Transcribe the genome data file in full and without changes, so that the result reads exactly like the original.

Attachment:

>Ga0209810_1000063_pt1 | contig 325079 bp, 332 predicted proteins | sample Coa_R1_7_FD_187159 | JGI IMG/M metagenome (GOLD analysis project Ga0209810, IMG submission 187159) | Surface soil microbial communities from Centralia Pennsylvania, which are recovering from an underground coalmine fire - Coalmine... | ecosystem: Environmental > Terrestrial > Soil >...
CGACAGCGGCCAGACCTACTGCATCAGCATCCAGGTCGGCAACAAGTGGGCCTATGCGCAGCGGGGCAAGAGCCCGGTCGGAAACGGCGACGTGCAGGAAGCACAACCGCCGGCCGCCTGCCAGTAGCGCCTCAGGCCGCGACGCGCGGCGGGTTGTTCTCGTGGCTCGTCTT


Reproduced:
>Ga0209810_1000063_pt1 | contig 325079 bp, 332 predicted proteins | sample Coa_R1_7_FD_187159 | JGI IMG/M metagenome (GOLD analysis project Ga0209810, IMG submission 187159) | Surface soil microbial communities from Centralia Pennsylvania, which are recovering from an underground coalmine fire - Coalmine... | ecosystem: Environmental > Terrestrial > Soil >...
CGACAGCGGCCAGACCTACTGCATCAGCATCCAGGTCGGCAACAAGTGGGCCTATGCGCAGCGGGGCAAGAGCCCGGTCGGAAACGGCGACGTGCAGGAAGCACAACCGCCGGCCGCCTGCCAGTAGCGCCTCAGGCCGCGACGCGCGGCGGGTTGTTCTCGTGGCTCGTCTT